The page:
By The Washington Post · Rick Maese, Emily Giambalvo, Ben Strauss · NATIONAL, SPORTS, HEALTH, FOOTBALL
The decision was cheered on not only by fans but by President Donald Trump, who has used the conference's decision to seek an edge in Midwestern battleground states where Big Ten football reigns. But it raised immediate questions, including from students, about the role politics and economics played in changing the minds of university presidents.
Trump quickly took credit for helping save the seasons of some of college football's most popular teams. But while White House officials implied it had made federal resources available to the Big Ten, one person familiar with the process said the conference hasn't been given, nor has it requested, federal assistance. And the conference's university presidents insisted the decision was not political, crediting instead their evolving understanding of the virus and access to more and better testing.
"Medical advice I relied on when I voted five weeks ago said virtually no chance we could do it safely," Northwestern University President Morton Schapiro said Wednesday. "For me, it was, OK, we're going to postpone the season and let's hope we have that in place the first weekend of January. And then the medical opinion changed."
Reviving the Big Ten season, which is now scheduled to start Oct. 23, will have major financial ramifications for all 14 conference schools, which include Ohio State University, the University of Michigan, the University of Maryland and other premier public universities. With state budgets and other revenue already devastated by the pandemic, the universities were bracing for a huge economic hit. Michigan Athletic Director Warde Manuel has estimated his school alone would lose $100 million without fall sports.
The rescheduled football games will be contested without paying fans in attendance, but the conference and schools will get a chance to recoup other revenue, including broadcast fees and sponsorship money.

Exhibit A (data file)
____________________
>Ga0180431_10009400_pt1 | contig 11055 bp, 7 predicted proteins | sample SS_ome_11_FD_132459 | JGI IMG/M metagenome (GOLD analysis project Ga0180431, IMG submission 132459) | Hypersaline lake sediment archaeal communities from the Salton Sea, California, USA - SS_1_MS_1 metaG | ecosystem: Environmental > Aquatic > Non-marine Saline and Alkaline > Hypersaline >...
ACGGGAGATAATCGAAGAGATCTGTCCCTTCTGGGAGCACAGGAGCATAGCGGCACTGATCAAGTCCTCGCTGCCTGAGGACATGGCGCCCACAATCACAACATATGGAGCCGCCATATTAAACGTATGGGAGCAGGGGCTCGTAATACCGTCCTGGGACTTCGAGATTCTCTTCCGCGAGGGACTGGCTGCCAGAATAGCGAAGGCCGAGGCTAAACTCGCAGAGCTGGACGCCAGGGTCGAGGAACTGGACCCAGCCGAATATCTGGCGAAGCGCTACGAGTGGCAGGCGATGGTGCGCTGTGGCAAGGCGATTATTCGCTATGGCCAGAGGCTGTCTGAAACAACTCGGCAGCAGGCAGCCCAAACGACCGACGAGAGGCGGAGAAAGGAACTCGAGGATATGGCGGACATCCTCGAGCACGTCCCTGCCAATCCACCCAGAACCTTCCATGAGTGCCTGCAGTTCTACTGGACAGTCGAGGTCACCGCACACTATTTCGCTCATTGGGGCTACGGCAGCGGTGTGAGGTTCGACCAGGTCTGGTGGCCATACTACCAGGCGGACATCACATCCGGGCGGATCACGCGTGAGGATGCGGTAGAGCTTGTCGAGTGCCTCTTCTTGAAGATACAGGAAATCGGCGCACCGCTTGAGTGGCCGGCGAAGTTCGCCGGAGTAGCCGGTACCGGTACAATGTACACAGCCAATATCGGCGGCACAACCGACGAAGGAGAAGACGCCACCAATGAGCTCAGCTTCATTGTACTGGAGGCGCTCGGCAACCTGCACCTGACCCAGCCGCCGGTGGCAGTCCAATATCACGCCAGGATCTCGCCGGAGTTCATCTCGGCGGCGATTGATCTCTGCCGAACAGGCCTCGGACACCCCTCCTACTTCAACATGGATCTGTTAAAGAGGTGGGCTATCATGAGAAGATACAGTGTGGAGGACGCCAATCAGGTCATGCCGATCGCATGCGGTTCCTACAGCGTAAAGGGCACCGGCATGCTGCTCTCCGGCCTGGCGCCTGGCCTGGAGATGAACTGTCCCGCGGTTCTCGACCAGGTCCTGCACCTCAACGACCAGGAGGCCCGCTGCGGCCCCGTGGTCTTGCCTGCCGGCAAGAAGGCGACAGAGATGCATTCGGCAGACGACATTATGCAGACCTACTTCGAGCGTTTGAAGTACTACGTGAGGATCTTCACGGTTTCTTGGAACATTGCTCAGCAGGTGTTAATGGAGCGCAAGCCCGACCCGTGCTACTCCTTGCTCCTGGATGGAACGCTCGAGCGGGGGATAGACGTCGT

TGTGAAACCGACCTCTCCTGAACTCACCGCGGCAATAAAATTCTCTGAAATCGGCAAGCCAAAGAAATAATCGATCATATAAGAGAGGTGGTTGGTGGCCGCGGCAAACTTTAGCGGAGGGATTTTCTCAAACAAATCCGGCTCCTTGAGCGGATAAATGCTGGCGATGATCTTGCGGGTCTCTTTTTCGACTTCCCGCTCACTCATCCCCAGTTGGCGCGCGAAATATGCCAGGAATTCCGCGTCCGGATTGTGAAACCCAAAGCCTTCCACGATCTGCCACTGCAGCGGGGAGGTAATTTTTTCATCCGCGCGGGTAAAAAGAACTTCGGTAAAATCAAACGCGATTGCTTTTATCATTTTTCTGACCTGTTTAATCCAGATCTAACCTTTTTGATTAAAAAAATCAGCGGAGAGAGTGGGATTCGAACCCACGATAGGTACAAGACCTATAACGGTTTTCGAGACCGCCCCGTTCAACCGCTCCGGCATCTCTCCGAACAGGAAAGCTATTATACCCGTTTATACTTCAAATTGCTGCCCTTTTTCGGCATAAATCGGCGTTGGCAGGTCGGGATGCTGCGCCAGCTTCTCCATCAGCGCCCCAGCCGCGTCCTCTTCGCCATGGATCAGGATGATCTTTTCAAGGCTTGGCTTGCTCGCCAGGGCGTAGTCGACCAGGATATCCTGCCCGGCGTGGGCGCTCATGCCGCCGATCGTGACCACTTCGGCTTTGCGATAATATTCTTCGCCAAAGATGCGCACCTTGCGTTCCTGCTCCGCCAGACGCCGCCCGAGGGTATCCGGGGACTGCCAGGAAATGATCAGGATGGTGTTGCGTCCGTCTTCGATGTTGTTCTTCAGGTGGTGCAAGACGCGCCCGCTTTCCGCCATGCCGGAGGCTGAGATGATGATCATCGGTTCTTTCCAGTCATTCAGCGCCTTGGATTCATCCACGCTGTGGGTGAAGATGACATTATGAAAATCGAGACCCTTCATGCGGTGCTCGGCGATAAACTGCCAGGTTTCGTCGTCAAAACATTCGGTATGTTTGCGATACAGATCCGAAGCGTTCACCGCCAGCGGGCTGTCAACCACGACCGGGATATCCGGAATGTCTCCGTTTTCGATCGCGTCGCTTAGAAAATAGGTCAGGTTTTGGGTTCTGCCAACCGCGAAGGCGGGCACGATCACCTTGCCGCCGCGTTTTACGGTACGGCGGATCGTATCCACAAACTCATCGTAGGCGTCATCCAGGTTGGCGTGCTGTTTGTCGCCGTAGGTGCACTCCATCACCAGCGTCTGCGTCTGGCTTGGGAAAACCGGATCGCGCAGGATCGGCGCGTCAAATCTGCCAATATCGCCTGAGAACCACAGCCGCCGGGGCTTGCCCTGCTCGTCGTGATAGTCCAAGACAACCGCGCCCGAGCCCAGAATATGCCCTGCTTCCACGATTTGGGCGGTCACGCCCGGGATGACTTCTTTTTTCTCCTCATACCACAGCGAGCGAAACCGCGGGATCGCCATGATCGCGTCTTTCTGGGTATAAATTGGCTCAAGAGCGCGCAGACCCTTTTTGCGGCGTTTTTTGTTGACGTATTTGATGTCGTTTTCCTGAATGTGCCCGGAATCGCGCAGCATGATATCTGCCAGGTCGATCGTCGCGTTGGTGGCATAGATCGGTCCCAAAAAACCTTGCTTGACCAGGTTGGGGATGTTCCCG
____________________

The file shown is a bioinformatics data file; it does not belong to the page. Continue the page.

Testing 14 football teams will require processing about 150,000 tests between Sept. 30 and Dec. 19, the conference's final weekend. Big Ten officials have not disclosed some key details around its testing plan, although Commissioner Kevin Warren said Wednesday that the conference would pay for the tests.
"We are so much better and so much more prepared today than we were 43 days ago," Warren said.
Conference officials say the medical advice and testing capabilities have changed dramatically in the past month, which swayed the school presidents and chancellors, who unanimously agreed to resume play.
"Our ability to test consistently and uniformly amongst the conference and provide that was really important," Ohio State head team physician James Borchers, co-chair of the conference's Return to Competition Task Force medical subcommittee, said on a video conference with reporters. "I think we have been very comfortable with the idea that we'll be able to provide daily rapid testing, which will give us great surveillance of our student-athletes and those individuals involved in those competitions."
The sudden availability of testing raised immediate questions about the fairness of testing athletes and not other students. The virus, which has killed more than 193,000 people in the United States, has thrived on college campuses. In the Big Ten, the counties of five schools - Penn State, Indiana, Wisconsin, Michigan State and Nebraska - are averaging more than 30 new cases per 100,000 people per day, according to Washington Post data. And nine of the counties where Big Ten campuses are located are currently experiencing more weekly cases than they were on Aug. 11.
While the NCAA and other college officials routinely liken scholarship athletes to the rest of the student body, the Big Ten's decision means football players will now be afforded medical care not available to other students. A Northwestern student journalist pressed Jim Phillips, the Northwestern athletic director, on that issue Wednesday.
"In the end, this is something that the Big Ten is administering, and obviously we're one of the institutions in the Big Ten, and so it's a fair question," Phillips said, "and I don't know if I have an answer."
Dan Alpert, the student body president at the University of Maryland, said in an interview that the student government has been pushing for greater testing capacity on campus. He would still like to see more of the Big Ten's resources "being devoted to schools overall and not just athletics."